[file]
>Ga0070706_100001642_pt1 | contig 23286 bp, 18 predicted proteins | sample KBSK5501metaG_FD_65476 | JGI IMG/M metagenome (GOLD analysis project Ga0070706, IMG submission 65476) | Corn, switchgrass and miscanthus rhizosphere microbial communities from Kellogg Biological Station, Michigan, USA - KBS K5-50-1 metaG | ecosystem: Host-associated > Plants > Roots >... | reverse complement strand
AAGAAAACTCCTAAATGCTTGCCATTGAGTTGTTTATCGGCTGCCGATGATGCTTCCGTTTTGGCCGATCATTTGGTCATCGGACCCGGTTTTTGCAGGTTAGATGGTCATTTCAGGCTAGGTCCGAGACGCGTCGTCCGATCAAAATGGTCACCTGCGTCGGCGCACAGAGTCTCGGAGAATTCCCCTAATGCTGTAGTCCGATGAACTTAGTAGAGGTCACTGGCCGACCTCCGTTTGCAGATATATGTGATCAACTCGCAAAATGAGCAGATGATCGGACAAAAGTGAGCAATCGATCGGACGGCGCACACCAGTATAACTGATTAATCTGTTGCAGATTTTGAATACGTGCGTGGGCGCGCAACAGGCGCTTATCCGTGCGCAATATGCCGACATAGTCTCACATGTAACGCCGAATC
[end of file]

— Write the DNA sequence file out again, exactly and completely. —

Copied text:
>Ga0070706_100001642_pt1 | contig 23286 bp, 18 predicted proteins | sample KBSK5501metaG_FD_65476 | JGI IMG/M metagenome (GOLD analysis project Ga0070706, IMG submission 65476) | Corn, switchgrass and miscanthus rhizosphere microbial communities from Kellogg Biological Station, Michigan, USA - KBS K5-50-1 metaG | ecosystem: Host-associated > Plants > Roots >... | reverse complement strand
AAGAAAACTCCTAAATGCTTGCCATTGAGTTGTTTATCGGCTGCCGATGATGCTTCCGTTTTGGCCGATCATTTGGTCATCGGACCCGGTTTTTGCAGGTTAGATGGTCATTTCAGGCTAGGTCCGAGACGCGTCGTCCGATCAAAATGGTCACCTGCGTCGGCGCACAGAGTCTCGGAGAATTCCCCTAATGCTGTAGTCCGATGAACTTAGTAGAGGTCACTGGCCGACCTCCGTTTGCAGATATATGTGATCAACTCGCAAAATGAGCAGATGATCGGACAAAAGTGAGCAATCGATCGGACGGCGCACACCAGTATAACTGATTAATCTGTTGCAGATTTTGAATACGTGCGTGGGCGCGCAACAGGCGCTTATCCGTGCGCAATATGCCGACATAGTCTCACATGTAACGCCGAATC